Mia Hamm

Denny Hatch is the author of six books on marketing and four novels, and is a direct marketing writer, designer and consultant. His latest book is “Write Everything Right!” Visit him at dennyhatch.com.

When I saw that the 2008 rate for a speech by Larry Summers was $45,000 to $135,000, I got to thinking.

Out of curiosity, I started prowling the various Web sites of speakers' bureaus and came to six conclusions:

  1. It seems everybody in the world is available for speeches. Included are political and show business stars, second and third bananas, and hundreds upon hundreds of people I never heard of.
  2. All of these people—luminaries and nobodies—get fees from $1,000 to $1 million, plus expenses.
  3. I used to make a lot of speeches, and all I ever got was expenses and a plaque with my name engraved on it.
  4. I was a damned fool. I was as much a nobody as anybody else and could've picked up some dough if I'd just asked.
  5. If someone invites you to make a speech, think about asking for an honorarium at the very least, if not a fat fee, plus expenses. For Colin Powell, expenses include a private jet along with his $100,000 fee.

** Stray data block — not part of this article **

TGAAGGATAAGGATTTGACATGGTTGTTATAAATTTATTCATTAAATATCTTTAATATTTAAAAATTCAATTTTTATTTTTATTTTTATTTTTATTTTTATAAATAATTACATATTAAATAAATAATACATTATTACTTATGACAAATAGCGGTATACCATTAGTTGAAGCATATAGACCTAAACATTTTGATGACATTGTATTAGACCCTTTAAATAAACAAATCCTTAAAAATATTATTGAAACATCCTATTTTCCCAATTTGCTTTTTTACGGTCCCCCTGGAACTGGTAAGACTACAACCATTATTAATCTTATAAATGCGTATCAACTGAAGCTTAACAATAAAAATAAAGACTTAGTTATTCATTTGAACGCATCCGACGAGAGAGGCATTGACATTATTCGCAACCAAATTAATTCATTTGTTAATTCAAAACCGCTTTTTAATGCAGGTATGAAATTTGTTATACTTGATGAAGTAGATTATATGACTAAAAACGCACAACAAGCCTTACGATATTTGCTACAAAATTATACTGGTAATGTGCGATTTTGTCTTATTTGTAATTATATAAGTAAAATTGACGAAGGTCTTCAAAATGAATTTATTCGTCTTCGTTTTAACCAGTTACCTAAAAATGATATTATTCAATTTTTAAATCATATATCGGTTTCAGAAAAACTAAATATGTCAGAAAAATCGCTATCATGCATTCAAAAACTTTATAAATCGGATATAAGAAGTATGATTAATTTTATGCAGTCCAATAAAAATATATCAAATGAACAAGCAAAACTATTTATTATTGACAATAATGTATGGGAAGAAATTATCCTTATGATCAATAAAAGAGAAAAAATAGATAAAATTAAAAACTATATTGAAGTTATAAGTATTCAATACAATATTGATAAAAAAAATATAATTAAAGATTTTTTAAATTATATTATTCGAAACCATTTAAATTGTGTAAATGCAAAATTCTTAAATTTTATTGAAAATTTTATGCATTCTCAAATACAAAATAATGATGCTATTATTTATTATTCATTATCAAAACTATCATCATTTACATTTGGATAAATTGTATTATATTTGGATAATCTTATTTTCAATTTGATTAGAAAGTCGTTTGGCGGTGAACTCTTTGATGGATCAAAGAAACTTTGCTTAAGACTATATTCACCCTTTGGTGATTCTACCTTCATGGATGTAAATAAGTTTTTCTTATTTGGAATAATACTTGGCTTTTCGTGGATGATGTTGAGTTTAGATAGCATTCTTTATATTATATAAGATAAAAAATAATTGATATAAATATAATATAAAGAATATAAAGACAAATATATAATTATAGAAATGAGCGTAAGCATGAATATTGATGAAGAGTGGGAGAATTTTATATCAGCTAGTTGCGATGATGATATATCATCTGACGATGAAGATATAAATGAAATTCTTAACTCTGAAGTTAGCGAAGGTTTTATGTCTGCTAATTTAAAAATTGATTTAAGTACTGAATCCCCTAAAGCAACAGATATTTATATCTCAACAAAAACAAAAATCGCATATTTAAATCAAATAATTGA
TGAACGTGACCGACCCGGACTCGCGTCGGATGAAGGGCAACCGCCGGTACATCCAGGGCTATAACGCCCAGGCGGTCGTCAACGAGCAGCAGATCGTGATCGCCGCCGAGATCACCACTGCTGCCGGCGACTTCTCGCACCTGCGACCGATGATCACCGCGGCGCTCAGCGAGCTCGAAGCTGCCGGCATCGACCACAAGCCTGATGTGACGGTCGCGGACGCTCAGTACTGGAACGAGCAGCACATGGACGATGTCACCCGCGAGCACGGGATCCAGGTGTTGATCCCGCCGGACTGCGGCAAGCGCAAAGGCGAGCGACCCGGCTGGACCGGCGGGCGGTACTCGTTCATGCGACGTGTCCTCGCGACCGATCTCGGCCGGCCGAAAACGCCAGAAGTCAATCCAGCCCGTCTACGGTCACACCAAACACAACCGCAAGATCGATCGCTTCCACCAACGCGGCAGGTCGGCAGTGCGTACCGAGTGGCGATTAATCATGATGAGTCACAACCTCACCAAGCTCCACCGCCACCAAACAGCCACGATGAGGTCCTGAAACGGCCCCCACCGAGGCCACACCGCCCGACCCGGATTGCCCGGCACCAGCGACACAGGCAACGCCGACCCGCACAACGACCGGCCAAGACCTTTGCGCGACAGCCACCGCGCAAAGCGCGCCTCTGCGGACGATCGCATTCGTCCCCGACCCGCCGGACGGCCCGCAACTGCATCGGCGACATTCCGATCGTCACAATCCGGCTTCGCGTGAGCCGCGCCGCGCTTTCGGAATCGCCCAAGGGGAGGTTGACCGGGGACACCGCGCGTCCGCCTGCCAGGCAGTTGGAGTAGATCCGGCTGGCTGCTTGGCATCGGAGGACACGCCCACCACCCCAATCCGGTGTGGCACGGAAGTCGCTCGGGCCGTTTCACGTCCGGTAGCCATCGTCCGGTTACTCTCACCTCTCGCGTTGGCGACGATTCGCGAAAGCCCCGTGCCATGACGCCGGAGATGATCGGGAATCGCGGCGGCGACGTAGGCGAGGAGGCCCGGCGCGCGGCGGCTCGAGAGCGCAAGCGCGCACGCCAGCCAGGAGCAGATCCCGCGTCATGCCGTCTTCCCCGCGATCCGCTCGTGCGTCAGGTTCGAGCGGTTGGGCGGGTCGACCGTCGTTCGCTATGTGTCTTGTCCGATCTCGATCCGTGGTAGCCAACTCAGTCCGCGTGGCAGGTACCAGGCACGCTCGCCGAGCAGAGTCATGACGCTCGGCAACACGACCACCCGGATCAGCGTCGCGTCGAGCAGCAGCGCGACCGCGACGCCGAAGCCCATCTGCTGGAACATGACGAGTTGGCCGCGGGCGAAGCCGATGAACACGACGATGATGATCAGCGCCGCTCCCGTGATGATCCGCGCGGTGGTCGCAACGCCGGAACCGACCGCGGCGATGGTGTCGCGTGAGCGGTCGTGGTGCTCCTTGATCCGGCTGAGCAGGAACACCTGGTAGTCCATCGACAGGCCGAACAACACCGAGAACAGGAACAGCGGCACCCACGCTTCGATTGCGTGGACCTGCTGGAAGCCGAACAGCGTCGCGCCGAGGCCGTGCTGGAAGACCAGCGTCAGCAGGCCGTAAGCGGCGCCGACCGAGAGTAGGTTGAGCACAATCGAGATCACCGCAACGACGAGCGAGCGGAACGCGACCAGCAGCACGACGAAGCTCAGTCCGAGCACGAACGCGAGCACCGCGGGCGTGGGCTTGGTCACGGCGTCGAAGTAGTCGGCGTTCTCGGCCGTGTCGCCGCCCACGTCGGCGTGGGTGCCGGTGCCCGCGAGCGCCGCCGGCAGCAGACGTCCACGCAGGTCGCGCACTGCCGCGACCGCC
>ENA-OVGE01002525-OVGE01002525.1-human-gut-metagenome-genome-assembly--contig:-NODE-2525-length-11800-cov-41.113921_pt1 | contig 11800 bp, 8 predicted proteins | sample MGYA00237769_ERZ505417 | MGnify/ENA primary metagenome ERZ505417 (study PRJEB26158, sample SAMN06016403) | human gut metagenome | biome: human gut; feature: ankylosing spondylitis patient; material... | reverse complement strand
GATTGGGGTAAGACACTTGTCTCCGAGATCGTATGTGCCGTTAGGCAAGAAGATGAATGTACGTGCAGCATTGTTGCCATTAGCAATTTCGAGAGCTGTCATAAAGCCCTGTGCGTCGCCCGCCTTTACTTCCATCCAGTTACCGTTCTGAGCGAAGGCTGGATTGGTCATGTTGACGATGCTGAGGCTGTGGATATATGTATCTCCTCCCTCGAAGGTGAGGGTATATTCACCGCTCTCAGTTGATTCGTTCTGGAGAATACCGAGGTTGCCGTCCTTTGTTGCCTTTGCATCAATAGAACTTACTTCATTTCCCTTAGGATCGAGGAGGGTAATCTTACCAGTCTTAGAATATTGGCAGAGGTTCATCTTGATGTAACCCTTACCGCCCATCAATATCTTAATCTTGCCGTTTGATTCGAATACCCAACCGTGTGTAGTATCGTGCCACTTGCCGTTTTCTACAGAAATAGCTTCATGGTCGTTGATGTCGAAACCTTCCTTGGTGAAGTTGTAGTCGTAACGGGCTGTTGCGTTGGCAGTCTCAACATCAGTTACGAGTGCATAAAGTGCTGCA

6. The worst that can happen is that no money in the budget exists for fees or expenses. If you refuse, someone will replace you.

In 1931—in the middle of the Great Depression—New York Yankees slugger, Babe Ruth, demanded a salary of $80,000. When Yankee management pointed out that this was more money than Herbert Hoover, the President of the United States, was making ($75,000), Ruth retorted, “I had a better year than he did.” In my opinion, great athletes deserve great paychecks for two reasons: (1) They fill stadiums and produce giant TV ratings, and (2) Their peak earning power lasts only a few years. I was never really aware of British-born European football (soccer) player David Beckham until last week, even though he’s the most recognized sports

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